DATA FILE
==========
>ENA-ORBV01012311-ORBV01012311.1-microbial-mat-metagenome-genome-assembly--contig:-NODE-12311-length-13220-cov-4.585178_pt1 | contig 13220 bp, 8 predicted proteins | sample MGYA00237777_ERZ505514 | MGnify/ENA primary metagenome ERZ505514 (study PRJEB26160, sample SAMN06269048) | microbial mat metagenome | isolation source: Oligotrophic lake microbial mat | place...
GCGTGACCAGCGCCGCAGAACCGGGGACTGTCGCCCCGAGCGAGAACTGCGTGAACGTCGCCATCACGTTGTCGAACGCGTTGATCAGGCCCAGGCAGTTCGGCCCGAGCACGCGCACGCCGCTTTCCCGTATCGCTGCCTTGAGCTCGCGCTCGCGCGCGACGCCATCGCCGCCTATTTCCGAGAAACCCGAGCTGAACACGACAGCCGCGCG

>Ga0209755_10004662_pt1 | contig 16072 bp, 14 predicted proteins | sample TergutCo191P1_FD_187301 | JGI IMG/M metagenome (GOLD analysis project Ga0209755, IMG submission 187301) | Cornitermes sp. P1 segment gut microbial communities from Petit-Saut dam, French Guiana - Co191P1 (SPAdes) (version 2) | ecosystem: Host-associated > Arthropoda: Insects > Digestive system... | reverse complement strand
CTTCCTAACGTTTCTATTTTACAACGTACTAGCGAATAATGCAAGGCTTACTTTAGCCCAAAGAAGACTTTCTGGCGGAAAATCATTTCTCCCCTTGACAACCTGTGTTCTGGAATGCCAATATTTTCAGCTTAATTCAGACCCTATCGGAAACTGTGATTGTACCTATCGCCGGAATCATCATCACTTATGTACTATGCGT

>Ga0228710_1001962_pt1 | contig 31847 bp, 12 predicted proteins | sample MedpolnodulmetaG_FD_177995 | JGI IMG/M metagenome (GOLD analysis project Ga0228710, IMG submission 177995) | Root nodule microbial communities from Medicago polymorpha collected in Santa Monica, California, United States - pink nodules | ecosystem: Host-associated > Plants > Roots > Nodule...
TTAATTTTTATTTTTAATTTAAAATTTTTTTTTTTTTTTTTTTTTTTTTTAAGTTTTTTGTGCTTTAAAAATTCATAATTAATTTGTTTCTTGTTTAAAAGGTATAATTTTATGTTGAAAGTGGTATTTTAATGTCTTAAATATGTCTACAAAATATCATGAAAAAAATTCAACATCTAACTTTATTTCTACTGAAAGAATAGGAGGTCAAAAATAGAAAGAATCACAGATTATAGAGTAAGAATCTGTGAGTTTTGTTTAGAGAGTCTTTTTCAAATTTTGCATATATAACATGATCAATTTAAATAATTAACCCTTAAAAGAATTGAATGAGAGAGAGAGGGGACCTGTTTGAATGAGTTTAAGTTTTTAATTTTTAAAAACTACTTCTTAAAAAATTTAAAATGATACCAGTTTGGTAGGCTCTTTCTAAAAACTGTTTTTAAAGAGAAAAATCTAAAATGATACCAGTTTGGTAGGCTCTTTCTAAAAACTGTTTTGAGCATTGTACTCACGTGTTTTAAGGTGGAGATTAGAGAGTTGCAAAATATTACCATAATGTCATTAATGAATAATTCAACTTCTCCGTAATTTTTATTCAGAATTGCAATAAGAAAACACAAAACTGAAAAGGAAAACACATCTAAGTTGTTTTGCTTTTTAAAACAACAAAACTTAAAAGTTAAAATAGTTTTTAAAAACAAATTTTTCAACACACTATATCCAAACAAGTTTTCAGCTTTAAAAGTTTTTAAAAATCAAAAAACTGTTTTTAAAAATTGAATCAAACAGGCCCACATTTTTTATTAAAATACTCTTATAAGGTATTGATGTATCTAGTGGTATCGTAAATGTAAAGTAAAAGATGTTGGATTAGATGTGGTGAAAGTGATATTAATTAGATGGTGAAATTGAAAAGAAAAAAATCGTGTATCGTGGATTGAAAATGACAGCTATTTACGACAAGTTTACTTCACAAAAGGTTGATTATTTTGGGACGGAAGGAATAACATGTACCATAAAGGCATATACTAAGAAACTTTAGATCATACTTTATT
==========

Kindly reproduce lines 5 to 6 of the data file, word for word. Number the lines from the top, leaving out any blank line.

>Ga0228710_1001962_pt1 | contig 31847 bp, 12 predicted proteins | sample MedpolnodulmetaG_FD_177995 | JGI IMG/M metagenome (GOLD analysis project Ga0228710, IMG submission 177995) | Root nodule microbial communities from Medicago polymorpha collected in Santa Monica, California, United States - pink nodules | ecosystem: Host-associated > Plants > Roots > Nodule...
TTAATTTTTATTTTTAATTTAAAATTTTTTTTTTTTTTTTTTTTTTTTTTAAGTTTTTTGTGCTTTAAAAATTCATAATTAATTTGTTTCTTGTTTAAAAGGTATAATTTTATGTTGAAAGTGGTATTTTAATGTCTTAAATATGTCTACAAAATATCATGAAAAAAATTCAACATCTAACTTTATTTCTACTGAAAGAATAGGAGGTCAAAAATAGAAAGAATCACAGATTATAGAGTAAGAATCTGTGAGTTTTGTTTAGAGAGTCTTTTTCAAATTTTGCATATATAACATGATCAATTTAAATAATTAACCCTTAAAAGAATTGAATGAGAGAGAGAGGGGACCTGTTTGAATGAGTTTAAGTTTTTAATTTTTAAAAACTACTTCTTAAAAAATTTAAAATGATACCAGTTTGGTAGGCTCTTTCTAAAAACTGTTTTTAAAGAGAAAAATCTAAAATGATACCAGTTTGGTAGGCTCTTTCTAAAAACTGTTTTGAGCATTGTACTCACGTGTTTTAAGGTGGAGATTAGAGAGTTGCAAAATATTACCATAATGTCATTAATGAATAATTCAACTTCTCCGTAATTTTTATTCAGAATTGCAATAAGAAAACACAAAACTGAAAAGGAAAACACATCTAAGTTGTTTTGCTTTTTAAAACAACAAAACTTAAAAGTTAAAATAGTTTTTAAAAACAAATTTTTCAACACACTATATCCAAACAAGTTTTCAGCTTTAAAAGTTTTTAAAAATCAAAAAACTGTTTTTAAAAATTGAATCAAACAGGCCCACATTTTTTATTAAAATACTCTTATAAGGTATTGATGTATCTAGTGGTATCGTAAATGTAAAGTAAAAGATGTTGGATTAGATGTGGTGAAAGTGATATTAATTAGATGGTGAAATTGAAAAGAAAAAAATCGTGTATCGTGGATTGAAAATGACAGCTATTTACGACAAGTTTACTTCACAAAAGGTTGATTATTTTGGGACGGAAGGAATAACATGTACCATAAAGGCATATACTAAGAAACTTTAGATCATACTTTATT